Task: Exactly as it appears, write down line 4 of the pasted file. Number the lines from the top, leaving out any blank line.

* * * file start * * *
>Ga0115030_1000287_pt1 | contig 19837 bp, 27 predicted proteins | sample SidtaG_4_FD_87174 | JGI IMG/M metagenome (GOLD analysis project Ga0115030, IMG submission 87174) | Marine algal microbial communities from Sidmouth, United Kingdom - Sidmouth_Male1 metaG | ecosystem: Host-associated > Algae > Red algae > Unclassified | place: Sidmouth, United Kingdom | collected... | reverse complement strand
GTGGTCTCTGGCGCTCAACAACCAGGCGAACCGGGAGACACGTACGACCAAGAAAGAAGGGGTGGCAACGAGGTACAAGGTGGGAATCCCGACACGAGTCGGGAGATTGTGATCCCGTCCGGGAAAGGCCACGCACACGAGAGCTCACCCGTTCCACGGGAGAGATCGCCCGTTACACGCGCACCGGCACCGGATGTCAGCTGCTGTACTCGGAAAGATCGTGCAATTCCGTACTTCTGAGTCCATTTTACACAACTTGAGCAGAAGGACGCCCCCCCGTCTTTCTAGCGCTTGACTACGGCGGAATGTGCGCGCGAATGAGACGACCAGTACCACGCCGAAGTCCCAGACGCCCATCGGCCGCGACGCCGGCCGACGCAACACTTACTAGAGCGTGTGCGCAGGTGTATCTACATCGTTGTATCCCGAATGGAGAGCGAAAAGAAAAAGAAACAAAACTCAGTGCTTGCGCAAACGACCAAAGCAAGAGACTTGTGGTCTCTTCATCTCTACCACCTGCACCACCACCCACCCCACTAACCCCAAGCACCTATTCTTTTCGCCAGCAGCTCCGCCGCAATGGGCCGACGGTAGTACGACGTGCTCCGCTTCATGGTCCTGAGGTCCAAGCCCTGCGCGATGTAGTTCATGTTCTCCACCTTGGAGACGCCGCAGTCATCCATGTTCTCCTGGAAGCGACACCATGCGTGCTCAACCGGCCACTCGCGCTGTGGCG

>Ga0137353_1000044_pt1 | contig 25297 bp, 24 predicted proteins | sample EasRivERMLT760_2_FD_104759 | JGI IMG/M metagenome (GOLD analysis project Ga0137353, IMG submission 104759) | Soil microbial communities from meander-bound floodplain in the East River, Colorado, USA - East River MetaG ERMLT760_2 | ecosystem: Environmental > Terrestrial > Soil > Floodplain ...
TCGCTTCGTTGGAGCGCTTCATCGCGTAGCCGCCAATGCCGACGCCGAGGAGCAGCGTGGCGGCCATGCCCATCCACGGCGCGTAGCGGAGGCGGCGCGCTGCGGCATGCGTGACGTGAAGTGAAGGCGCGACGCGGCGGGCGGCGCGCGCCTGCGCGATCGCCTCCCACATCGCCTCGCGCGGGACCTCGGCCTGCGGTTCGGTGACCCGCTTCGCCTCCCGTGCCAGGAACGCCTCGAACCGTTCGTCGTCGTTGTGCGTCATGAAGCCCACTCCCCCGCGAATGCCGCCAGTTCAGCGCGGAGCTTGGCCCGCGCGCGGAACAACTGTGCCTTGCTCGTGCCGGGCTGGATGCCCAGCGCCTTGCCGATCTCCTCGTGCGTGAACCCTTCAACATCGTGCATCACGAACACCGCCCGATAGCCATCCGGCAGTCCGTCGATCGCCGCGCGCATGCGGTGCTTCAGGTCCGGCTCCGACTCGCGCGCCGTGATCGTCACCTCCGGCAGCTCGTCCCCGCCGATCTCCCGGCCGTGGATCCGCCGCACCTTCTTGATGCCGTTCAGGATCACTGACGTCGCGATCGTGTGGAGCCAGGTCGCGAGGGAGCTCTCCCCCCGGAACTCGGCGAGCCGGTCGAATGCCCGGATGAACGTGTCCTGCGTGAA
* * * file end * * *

TCGCTTCGTTGGAGCGCTTCATCGCGTAGCCGCCAATGCCGACGCCGAGGAGCAGCGTGGCGGCCATGCCCATCCACGGCGCGTAGCGGAGGCGGCGCGCTGCGGCATGCGTGACGTGAAGTGAAGGCGCGACGCGGCGGGCGGCGCGCGCCTGCGCGATCGCCTCCCACATCGCCTCGCGCGGGACCTCGGCCTGCGGTTCGGTGACCCGCTTCGCCTCCCGTGCCAGGAACGCCTCGAACCGTTCGTCGTCGTTGTGCGTCATGAAGCCCACTCCCCCGCGAATGCCGCCAGTTCAGCGCGGAGCTTGGCCCGCGCGCGGAACAACTGTGCCTTGCTCGTGCCGGGCTGGATGCCCAGCGCCTTGCCGATCTCCTCGTGCGTGAACCCTTCAACATCGTGCATCACGAACACCGCCCGATAGCCATCCGGCAGTCCGTCGATCGCCGCGCGCATGCGGTGCTTCAGGTCCGGCTCCGACTCGCGCGCCGTGATCGTCACCTCCGGCAGCTCGTCCCCGCCGATCTCCCGGCCGTGGATCCGCCGCACCTTCTTGATGCCGTTCAGGATCACTGACGTCGCGATCGTGTGGAGCCAGGTCGCGAGGGAGCTCTCCCCCCGGAACTCGGCGAGCCGGTCGAATGCCCGGATGAACGTGTCCTGCGTGAA